A Democratic congressman has introduced legislation to prohibit furloughs for civilian Defense employees, who face one of the heaviest burdens among federal workers under the government-wide spending cuts known as the sequester.

Rep. John Barrow (D-Ga.) has proposed a bill that would exempt the military’s civilian employees and require the Pentagon to find savings elsewhere in its budget. Active-duty military personnel are already immune from furloughs.

The Defense Department’s sequester plan requires 11 days of unpaid leave for civilian workers between now and the end of September, resulting in a 20 percent reduction in pay during that period.

Barrow said the furloughs, which started on Monday, will affect more than 3,200 people in his district. He blamed partisan gridlock for the reductions.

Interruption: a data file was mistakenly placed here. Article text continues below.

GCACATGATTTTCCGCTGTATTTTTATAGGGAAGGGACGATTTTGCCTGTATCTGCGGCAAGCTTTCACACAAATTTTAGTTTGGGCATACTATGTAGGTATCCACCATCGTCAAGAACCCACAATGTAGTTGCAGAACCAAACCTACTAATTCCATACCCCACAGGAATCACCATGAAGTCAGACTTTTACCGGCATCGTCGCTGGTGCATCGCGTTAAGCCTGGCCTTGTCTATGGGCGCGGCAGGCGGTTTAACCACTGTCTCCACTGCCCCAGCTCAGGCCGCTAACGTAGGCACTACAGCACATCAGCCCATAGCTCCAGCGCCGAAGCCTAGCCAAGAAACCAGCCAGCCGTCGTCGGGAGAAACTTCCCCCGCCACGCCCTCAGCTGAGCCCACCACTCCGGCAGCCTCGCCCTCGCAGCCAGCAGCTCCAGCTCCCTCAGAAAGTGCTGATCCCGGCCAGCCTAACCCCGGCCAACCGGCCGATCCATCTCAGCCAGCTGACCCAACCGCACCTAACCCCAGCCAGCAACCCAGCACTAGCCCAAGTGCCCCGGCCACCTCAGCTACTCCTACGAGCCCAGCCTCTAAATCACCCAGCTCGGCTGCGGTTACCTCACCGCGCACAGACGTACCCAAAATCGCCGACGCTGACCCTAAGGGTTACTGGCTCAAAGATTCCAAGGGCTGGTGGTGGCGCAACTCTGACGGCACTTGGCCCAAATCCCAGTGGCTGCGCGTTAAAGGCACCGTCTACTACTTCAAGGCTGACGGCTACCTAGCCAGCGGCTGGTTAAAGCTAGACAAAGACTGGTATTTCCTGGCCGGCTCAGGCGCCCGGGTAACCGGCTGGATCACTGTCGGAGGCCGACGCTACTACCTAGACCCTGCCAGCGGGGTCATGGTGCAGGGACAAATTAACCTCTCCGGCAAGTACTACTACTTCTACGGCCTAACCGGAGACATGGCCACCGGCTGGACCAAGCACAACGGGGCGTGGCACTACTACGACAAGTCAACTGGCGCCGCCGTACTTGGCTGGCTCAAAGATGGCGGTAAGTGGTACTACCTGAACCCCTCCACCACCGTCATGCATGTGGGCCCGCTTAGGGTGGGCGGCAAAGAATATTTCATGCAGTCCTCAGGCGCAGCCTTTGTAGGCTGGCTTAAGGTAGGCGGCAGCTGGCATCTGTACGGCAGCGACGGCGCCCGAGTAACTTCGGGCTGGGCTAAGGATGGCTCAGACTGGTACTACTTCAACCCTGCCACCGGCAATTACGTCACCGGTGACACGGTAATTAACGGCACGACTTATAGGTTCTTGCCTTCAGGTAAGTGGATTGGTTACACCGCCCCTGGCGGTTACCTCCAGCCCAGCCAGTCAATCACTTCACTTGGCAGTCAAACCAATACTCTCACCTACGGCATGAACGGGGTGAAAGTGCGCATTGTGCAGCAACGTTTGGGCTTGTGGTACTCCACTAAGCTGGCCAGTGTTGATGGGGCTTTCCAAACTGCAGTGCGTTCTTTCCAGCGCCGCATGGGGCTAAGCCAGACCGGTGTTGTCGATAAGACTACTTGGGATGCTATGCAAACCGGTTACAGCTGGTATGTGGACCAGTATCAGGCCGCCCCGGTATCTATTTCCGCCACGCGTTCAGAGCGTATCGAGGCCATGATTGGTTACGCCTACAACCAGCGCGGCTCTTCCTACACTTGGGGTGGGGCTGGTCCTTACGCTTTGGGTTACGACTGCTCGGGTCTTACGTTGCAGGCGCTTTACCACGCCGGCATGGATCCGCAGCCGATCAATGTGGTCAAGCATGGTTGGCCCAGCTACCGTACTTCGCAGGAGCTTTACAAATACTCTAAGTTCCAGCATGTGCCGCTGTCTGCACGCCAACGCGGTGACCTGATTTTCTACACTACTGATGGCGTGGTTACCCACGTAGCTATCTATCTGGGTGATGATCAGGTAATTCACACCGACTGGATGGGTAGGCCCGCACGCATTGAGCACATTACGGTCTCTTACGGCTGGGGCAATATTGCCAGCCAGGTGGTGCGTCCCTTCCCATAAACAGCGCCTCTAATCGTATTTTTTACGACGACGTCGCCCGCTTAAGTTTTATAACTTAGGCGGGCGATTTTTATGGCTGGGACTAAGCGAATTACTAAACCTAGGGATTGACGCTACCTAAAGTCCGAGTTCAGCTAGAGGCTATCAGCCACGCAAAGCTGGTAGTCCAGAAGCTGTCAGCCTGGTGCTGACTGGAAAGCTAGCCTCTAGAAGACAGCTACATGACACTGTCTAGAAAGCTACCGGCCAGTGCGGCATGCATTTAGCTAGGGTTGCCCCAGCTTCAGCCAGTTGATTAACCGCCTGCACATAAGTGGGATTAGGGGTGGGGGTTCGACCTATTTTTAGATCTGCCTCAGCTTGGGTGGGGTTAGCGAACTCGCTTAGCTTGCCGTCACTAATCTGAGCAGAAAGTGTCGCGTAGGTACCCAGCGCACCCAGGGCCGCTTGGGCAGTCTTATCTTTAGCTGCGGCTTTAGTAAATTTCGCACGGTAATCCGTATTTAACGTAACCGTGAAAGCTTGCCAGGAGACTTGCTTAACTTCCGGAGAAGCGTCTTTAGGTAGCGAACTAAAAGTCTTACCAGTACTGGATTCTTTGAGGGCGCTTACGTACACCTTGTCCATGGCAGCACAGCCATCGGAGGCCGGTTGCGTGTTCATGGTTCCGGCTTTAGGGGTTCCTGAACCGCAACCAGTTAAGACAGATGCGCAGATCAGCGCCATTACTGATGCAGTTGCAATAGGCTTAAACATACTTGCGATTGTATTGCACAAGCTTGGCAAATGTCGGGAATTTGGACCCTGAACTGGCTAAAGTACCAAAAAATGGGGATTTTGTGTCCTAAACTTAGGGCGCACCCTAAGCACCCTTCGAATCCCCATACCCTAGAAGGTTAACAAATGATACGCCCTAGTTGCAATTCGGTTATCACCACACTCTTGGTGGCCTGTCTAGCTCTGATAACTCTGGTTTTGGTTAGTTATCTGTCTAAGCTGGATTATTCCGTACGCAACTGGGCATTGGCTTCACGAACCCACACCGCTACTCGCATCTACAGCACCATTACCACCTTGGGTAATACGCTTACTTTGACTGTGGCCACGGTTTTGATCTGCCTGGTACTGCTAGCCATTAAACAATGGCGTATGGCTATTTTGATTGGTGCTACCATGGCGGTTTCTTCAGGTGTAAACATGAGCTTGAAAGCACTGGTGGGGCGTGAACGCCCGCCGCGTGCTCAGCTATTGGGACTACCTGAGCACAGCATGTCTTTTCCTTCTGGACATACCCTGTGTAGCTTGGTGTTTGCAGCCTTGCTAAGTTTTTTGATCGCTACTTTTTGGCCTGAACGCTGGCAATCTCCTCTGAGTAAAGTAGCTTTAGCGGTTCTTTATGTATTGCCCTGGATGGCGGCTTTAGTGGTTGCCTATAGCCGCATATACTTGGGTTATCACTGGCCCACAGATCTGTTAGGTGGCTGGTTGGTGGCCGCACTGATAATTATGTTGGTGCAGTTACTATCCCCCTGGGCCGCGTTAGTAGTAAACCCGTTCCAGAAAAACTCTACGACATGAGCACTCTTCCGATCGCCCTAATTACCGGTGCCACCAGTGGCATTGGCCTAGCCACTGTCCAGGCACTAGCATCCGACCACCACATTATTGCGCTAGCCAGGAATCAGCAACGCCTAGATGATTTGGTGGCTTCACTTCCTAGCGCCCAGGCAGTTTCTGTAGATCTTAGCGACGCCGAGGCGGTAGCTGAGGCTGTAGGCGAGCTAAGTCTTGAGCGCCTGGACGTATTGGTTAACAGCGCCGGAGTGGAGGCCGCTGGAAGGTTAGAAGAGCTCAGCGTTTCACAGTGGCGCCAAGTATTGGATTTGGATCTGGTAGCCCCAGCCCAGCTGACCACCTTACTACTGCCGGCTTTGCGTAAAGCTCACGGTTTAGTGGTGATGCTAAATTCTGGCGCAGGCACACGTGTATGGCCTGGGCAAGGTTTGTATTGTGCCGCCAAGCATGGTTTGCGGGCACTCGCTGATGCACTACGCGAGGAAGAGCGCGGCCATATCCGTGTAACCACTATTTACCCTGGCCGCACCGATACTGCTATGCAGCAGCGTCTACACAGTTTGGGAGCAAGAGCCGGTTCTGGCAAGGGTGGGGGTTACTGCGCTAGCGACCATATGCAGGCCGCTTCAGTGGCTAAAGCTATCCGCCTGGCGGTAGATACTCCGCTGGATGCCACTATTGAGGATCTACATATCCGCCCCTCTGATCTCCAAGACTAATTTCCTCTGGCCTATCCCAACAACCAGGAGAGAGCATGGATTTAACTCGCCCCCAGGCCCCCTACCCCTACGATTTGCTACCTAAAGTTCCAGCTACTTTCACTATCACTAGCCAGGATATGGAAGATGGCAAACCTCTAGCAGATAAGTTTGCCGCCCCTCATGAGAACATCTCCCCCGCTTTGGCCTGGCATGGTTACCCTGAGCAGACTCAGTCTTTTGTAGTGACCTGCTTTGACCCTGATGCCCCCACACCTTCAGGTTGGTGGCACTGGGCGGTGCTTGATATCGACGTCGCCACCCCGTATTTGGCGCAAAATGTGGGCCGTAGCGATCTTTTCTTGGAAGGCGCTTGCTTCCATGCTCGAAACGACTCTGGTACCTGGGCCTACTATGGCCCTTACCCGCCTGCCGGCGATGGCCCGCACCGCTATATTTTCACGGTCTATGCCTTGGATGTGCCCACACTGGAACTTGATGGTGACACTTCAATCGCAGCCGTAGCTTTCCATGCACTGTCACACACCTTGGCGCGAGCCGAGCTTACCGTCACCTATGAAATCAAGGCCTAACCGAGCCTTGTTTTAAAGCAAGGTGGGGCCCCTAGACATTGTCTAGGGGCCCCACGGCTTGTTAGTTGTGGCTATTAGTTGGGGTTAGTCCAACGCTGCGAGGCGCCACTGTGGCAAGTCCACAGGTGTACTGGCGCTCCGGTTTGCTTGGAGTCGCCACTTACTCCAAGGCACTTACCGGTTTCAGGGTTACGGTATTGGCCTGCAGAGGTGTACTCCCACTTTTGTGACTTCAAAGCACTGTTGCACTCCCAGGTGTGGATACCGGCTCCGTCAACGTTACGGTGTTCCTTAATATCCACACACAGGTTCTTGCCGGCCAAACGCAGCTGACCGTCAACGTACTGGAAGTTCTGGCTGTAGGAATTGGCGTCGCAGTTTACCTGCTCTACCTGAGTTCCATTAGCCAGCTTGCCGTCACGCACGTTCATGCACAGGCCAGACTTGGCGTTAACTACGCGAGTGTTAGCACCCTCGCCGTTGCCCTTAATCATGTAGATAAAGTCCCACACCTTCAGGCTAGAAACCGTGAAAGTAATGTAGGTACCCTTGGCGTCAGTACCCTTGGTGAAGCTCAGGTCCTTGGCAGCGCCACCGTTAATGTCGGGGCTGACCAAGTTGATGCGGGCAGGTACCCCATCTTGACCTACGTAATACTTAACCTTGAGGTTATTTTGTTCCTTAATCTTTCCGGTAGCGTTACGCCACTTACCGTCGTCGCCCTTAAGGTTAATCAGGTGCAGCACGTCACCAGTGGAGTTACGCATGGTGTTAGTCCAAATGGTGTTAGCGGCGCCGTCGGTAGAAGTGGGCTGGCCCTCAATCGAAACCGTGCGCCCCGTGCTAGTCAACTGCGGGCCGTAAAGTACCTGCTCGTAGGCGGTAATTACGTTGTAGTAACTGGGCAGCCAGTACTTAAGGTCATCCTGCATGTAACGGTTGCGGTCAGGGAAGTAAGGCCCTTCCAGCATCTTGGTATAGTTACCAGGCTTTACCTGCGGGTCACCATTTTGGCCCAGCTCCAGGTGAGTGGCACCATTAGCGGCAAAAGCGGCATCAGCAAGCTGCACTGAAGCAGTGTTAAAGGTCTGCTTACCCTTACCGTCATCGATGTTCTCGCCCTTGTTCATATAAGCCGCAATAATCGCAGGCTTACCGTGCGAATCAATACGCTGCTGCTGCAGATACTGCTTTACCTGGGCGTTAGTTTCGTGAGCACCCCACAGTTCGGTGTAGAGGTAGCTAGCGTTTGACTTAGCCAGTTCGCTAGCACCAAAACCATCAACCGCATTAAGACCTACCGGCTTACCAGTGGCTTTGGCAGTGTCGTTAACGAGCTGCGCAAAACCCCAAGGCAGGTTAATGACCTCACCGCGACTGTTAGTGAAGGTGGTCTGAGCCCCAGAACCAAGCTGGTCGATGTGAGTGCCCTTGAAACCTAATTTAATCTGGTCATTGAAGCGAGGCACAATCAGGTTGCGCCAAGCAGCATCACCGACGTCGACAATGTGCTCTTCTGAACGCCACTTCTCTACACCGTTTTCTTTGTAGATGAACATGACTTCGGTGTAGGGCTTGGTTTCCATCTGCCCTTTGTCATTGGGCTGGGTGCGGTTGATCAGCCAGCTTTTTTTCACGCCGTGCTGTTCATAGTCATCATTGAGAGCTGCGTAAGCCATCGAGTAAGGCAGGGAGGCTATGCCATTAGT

“Congress can’t get it’s act together long enough to replace these reckless cuts with more responsible savings,” Barrow said in a statement on Wednesday. “I’m not waiting around while Congressional leaders spend all their time blaming each other.”

The congressman has introduced a second bill that would exempt civilian Defense employees from furloughs if they’ve served on active duty after passage of the 2011 Budget Control Act, which established the sequester as a mechanism to urge lawmakers toward a debt-reduction deal.

“I won’t let Washington’s dysfunction trickle down to the folks who fight for this country every day,” Barrow said.

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